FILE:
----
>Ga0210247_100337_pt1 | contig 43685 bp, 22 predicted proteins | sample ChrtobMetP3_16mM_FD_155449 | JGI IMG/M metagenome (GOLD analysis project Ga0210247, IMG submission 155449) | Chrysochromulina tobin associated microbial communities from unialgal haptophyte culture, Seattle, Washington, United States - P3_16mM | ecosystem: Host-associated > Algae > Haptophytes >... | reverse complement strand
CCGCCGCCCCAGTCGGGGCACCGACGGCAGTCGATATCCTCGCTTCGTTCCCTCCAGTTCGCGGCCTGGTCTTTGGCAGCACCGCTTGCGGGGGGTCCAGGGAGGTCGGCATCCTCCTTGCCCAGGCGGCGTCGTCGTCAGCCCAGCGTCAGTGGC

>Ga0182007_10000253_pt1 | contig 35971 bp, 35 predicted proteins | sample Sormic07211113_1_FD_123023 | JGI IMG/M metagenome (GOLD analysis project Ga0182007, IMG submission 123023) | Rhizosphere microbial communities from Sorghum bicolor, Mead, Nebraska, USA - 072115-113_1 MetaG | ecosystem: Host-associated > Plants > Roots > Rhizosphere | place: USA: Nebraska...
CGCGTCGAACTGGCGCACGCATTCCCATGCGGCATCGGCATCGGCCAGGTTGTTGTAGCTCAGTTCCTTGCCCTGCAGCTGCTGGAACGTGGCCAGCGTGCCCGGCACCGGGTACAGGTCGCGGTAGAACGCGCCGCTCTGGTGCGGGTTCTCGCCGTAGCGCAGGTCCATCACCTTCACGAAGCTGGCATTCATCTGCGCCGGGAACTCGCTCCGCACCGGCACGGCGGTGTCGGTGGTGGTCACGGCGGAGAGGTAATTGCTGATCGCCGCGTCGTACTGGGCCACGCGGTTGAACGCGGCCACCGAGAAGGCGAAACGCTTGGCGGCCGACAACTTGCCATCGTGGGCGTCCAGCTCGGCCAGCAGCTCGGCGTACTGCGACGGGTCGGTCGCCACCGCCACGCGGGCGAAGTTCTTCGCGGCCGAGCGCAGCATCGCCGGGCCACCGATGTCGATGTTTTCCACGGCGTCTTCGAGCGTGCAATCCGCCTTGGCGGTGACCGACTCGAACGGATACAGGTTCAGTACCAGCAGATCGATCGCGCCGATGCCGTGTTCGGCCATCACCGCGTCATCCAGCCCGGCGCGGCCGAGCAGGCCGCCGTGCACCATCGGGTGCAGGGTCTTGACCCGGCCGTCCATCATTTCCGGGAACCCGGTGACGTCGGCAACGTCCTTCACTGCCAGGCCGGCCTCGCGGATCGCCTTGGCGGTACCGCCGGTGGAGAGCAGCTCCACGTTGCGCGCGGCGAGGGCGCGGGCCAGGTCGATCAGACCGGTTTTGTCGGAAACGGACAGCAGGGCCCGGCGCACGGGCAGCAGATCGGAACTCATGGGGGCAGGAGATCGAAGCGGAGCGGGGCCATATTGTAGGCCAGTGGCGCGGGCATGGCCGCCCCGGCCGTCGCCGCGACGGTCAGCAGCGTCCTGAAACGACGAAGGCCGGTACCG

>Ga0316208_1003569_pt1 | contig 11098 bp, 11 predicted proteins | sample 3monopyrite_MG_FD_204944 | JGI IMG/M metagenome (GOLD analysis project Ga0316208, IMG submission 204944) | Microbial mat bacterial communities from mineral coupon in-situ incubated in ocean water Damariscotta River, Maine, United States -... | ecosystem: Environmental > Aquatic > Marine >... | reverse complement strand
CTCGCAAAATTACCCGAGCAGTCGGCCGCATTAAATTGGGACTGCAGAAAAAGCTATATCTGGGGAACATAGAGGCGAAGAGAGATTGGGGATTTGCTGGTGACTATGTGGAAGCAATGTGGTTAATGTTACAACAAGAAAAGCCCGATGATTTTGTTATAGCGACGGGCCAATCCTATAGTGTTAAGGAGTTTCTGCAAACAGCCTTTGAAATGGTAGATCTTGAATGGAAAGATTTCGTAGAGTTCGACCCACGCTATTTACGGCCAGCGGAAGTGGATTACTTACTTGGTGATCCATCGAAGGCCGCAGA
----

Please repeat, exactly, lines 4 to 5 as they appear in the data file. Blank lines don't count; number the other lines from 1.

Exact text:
CGCGTCGAACTGGCGCACGCATTCCCATGCGGCATCGGCATCGGCCAGGTTGTTGTAGCTCAGTTCCTTGCCCTGCAGCTGCTGGAACGTGGCCAGCGTGCCCGGCACCGGGTACAGGTCGCGGTAGAACGCGCCGCTCTGGTGCGGGTTCTCGCCGTAGCGCAGGTCCATCACCTTCACGAAGCTGGCATTCATCTGCGCCGGGAACTCGCTCCGCACCGGCACGGCGGTGTCGGTGGTGGTCACGGCGGAGAGGTAATTGCTGATCGCCGCGTCGTACTGGGCCACGCGGTTGAACGCGGCCACCGAGAAGGCGAAACGCTTGGCGGCCGACAACTTGCCATCGTGGGCGTCCAGCTCGGCCAGCAGCTCGGCGTACTGCGACGGGTCGGTCGCCACCGCCACGCGGGCGAAGTTCTTCGCGGCCGAGCGCAGCATCGCCGGGCCACCGATGTCGATGTTTTCCACGGCGTCTTCGAGCGTGCAATCCGCCTTGGCGGTGACCGACTCGAACGGATACAGGTTCAGTACCAGCAGATCGATCGCGCCGATGCCGTGTTCGGCCATCACCGCGTCATCCAGCCCGGCGCGGCCGAGCAGGCCGCCGTGCACCATCGGGTGCAGGGTCTTGACCCGGCCGTCCATCATTTCCGGGAACCCGGTGACGTCGGCAACGTCCTTCACTGCCAGGCCGGCCTCGCGGATCGCCTTGGCGGTACCGCCGGTGGAGAGCAGCTCCACGTTGCGCGCGGCGAGGGCGCGGGCCAGGTCGATCAGACCGGTTTTGTCGGAAACGGACAGCAGGGCCCGGCGCACGGGCAGCAGATCGGAACTCATGGGGGCAGGAGATCGAAGCGGAGCGGGGCCATATTGTAGGCCAGTGGCGCGGGCATGGCCGCCCCGGCCGTCGCCGCGACGGTCAGCAGCGTCCTGAAACGACGAAGGCCGGTACCG

>Ga0316208_1003569_pt1 | contig 11098 bp, 11 predicted proteins | sample 3monopyrite_MG_FD_204944 | JGI IMG/M metagenome (GOLD analysis project Ga0316208, IMG submission 204944) | Microbial mat bacterial communities from mineral coupon in-situ incubated in ocean water Damariscotta River, Maine, United States -... | ecosystem: Environmental > Aquatic > Marine >... | reverse complement strand